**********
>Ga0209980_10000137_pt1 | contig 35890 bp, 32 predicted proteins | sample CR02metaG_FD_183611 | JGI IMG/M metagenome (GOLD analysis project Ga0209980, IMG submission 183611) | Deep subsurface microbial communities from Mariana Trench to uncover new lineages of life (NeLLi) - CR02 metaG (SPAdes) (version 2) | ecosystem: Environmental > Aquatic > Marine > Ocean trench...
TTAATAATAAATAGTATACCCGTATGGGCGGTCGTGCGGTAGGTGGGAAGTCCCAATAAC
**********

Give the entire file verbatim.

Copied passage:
>Ga0209980_10000137_pt1 | contig 35890 bp, 32 predicted proteins | sample CR02metaG_FD_183611 | JGI IMG/M metagenome (GOLD analysis project Ga0209980, IMG submission 183611) | Deep subsurface microbial communities from Mariana Trench to uncover new lineages of life (NeLLi) - CR02 metaG (SPAdes) (version 2) | ecosystem: Environmental > Aquatic > Marine > Ocean trench...
TTAATAATAAATAGTATACCCGTATGGGCGGTCGTGCGGTAGGTGGGAAGTCCCAATAAC